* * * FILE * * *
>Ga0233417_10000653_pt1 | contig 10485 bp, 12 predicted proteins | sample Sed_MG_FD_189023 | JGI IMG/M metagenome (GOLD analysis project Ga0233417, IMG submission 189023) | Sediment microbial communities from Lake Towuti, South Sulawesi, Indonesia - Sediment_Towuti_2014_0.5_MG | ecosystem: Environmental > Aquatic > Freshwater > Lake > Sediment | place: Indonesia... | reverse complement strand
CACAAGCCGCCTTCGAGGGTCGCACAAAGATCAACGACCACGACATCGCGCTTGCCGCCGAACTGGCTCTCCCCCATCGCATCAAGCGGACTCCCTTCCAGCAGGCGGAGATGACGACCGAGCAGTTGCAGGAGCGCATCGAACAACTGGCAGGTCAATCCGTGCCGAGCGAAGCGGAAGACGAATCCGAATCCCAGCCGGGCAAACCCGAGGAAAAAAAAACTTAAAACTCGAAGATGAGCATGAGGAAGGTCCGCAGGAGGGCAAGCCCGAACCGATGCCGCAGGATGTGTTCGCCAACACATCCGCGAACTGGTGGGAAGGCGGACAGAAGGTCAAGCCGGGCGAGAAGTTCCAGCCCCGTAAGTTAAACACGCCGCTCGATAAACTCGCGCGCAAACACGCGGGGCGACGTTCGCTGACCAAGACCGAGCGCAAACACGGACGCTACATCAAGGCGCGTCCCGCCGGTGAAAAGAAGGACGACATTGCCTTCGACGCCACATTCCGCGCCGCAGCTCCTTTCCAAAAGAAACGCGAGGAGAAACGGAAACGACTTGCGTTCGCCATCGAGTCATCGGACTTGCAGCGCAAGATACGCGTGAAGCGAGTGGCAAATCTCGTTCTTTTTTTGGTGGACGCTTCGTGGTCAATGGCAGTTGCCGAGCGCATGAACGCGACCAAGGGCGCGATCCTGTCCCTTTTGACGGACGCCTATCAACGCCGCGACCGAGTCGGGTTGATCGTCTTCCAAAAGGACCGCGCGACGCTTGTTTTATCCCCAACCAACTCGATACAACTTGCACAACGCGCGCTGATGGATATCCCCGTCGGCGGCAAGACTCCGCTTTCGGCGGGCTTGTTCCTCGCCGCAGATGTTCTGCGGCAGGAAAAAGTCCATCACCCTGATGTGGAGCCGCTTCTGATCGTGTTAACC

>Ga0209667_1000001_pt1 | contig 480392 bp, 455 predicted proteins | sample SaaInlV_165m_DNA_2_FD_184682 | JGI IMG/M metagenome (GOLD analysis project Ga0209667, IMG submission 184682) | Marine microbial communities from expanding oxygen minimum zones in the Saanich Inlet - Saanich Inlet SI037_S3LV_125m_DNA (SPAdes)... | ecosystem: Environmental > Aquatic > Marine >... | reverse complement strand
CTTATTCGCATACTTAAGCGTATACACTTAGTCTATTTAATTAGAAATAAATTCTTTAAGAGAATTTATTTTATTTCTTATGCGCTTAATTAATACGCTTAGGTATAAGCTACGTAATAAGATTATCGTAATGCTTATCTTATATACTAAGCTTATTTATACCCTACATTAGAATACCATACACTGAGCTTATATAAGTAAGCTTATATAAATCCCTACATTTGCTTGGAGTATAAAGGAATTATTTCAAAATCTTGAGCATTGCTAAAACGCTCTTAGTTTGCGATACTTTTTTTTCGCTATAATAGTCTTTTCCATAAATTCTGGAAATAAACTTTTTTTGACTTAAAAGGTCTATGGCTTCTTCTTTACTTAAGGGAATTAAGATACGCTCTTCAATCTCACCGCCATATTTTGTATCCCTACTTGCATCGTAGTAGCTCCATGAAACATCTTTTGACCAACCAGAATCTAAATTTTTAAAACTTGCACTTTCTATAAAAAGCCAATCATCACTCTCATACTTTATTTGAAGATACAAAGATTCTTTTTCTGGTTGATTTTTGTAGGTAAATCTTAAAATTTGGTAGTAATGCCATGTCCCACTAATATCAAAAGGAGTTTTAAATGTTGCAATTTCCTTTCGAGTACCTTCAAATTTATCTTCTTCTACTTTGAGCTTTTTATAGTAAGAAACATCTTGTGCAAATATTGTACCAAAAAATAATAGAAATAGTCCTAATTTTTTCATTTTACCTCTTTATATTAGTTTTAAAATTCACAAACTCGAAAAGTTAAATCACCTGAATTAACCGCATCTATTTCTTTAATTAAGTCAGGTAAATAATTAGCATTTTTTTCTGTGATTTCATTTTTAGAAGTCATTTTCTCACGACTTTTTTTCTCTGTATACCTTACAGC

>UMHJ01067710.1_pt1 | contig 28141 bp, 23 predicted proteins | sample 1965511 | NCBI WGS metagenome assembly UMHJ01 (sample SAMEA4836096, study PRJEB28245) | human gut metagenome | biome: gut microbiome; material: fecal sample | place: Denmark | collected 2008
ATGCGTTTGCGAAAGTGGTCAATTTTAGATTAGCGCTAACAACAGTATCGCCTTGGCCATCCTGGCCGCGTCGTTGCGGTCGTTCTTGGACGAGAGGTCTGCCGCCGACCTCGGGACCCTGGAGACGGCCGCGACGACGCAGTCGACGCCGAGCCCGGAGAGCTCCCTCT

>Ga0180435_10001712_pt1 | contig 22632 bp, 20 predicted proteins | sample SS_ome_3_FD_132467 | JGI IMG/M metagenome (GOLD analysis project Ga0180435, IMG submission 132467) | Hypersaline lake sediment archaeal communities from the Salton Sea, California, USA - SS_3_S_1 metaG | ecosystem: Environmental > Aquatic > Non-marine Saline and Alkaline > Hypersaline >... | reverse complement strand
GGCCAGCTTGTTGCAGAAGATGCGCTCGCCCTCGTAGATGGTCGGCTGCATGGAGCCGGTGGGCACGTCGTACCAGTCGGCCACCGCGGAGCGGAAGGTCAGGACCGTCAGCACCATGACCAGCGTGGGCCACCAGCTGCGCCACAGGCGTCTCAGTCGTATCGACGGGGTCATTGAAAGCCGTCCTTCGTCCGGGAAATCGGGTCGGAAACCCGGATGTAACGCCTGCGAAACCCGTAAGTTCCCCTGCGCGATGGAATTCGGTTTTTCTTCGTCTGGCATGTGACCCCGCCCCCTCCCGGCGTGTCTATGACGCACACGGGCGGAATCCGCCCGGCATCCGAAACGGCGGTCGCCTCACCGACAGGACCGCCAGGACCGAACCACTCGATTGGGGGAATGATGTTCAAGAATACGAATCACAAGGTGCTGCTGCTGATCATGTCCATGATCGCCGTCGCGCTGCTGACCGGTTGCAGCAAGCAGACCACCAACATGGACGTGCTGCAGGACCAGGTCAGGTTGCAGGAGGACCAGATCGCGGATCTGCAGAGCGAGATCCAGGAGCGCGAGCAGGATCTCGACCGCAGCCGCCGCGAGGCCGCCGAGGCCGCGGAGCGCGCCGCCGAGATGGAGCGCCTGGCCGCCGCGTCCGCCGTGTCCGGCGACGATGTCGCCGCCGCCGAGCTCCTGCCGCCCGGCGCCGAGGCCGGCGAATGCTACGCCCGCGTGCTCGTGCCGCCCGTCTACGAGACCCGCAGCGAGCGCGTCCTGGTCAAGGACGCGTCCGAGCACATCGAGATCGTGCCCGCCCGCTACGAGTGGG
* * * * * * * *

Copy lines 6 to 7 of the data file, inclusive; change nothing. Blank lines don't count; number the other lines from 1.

ATGCGTTTGCGAAAGTGGTCAATTTTAGATTAGCGCTAACAACAGTATCGCCTTGGCCATCCTGGCCGCGTCGTTGCGGTCGTTCTTGGACGAGAGGTCTGCCGCCGACCTCGGGACCCTGGAGACGGCCGCGACGACGCAGTCGACGCCGAGCCCGGAGAGCTCCCTCT

>Ga0180435_10001712_pt1 | contig 22632 bp, 20 predicted proteins | sample SS_ome_3_FD_132467 | JGI IMG/M metagenome (GOLD analysis project Ga0180435, IMG submission 132467) | Hypersaline lake sediment archaeal communities from the Salton Sea, California, USA - SS_3_S_1 metaG | ecosystem: Environmental > Aquatic > Non-marine Saline and Alkaline > Hypersaline >... | reverse complement strand